An investigation of presentation style in the rapport building stage of the personal selling process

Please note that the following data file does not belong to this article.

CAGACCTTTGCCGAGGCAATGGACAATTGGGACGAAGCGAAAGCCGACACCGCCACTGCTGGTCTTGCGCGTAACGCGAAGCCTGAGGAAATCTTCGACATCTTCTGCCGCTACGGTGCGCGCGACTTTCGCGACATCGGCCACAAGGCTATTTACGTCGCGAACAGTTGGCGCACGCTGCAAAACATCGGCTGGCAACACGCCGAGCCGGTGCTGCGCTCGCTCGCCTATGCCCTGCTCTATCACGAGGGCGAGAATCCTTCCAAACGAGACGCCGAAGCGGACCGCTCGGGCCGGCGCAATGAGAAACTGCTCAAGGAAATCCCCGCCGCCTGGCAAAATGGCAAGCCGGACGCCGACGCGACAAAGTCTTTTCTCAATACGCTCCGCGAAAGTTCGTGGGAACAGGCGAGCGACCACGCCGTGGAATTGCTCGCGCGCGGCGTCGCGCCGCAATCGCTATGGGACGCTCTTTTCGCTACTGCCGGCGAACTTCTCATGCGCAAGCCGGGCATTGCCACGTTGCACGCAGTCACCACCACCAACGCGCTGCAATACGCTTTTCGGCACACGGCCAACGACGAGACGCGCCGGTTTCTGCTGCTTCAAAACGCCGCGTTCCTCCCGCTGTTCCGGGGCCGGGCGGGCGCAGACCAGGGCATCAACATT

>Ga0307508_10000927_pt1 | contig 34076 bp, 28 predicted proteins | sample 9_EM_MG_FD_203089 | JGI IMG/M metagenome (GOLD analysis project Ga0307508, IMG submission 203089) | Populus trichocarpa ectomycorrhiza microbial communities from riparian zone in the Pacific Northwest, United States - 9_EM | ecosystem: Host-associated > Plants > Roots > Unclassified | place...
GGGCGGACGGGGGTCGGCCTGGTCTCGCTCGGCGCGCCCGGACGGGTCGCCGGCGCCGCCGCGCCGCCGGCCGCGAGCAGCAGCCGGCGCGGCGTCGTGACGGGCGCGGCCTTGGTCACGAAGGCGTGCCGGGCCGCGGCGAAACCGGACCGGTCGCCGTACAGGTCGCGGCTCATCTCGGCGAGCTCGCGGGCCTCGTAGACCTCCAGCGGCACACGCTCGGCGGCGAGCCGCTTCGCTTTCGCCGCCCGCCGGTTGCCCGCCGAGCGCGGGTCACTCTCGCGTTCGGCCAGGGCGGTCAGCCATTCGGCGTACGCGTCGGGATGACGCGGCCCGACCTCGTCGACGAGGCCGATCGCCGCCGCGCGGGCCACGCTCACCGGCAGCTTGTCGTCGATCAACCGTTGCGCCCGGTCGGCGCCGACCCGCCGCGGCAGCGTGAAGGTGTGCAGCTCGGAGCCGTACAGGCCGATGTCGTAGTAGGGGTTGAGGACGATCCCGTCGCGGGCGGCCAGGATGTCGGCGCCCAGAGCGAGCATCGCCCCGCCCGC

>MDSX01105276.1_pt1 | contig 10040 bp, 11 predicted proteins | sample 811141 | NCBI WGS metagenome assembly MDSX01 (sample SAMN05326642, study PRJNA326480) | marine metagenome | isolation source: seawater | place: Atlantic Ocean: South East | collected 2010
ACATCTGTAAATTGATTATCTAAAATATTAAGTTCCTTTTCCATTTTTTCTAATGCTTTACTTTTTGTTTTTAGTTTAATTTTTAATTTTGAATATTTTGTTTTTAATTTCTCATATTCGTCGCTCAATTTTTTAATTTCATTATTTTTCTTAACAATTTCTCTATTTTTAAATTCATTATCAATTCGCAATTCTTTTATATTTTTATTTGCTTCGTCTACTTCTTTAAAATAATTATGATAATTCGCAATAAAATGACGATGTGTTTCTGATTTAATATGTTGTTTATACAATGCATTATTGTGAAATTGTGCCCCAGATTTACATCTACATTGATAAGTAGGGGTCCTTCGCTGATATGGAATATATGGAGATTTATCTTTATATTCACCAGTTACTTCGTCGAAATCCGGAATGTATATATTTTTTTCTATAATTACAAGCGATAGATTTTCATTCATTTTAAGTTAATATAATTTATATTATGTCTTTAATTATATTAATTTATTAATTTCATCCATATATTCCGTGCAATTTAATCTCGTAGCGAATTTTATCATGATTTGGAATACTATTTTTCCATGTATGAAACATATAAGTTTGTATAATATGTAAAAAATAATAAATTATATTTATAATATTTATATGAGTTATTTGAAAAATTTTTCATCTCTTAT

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The areas of Personal Selling and Sales Management have both received considerable attention and coverage in the Marketing Literature. However, one area largely neglected has been the actual selling process. There is research evidence that similarity between customers and salespersons during the personal selling process produces "better" results (sales) than dissimilarity but the variables used to describe similarity in the research have been relatively static. Thus, the results of the research have been of only limited value to sales managers and sales trainers in "matching" customers and salespersons. The research presented considers PRESENTATION STYLE as a viable means to enhance similarity during sales calls and provide sales managers and trainers with more actionable recommendations. The initial requirement in this regard is a determination that different presentation formats do, indeed, produce "better" results than one presentation format across all situations. This requirement is the major focus of the research presented. That is, do different presentation styles produce better results in different situations than the same style in different situations. The approach used to investigate the research problem involved the use of a slide/script (35mm slides synchronized with a cassette recording) method for operationalizing four different presentation "styles" which form the treatment levels. The design of the presentations was based on a personality measure used in industry which enables the determination of one's most dominant style of four different personal style scores produced by the measure. Subjects were exposed to one level (presentation format) of the treatment and after exposure were assigned to block groups based on their individual scores on the same measure used to design the treatments. This resulted in a 4x4 treatment by block design. Hypotheses tested were based on the overall similarity hypothesis. Simple main effect planned comparisons were considered both across treatment levels for individual subject blocks and within treatment levels across all subject blocks. The results are mixed but offer some support for the notion that presentation style adjustment is a potentially viable means for enhancing sales effectiveness. Future investigation is warranted to further articulate the focus of this research and also to address two additional research questions. Assuming "different" presentations produce better results, it then becomes necessary for salespeople to be able to identify which situation requires which format and adjust the presentation accordingly. The ability to perform these requirements must be established for the approach described to be fully operational as a device to segment customer-salesperson interactions by adjustments in presentation style.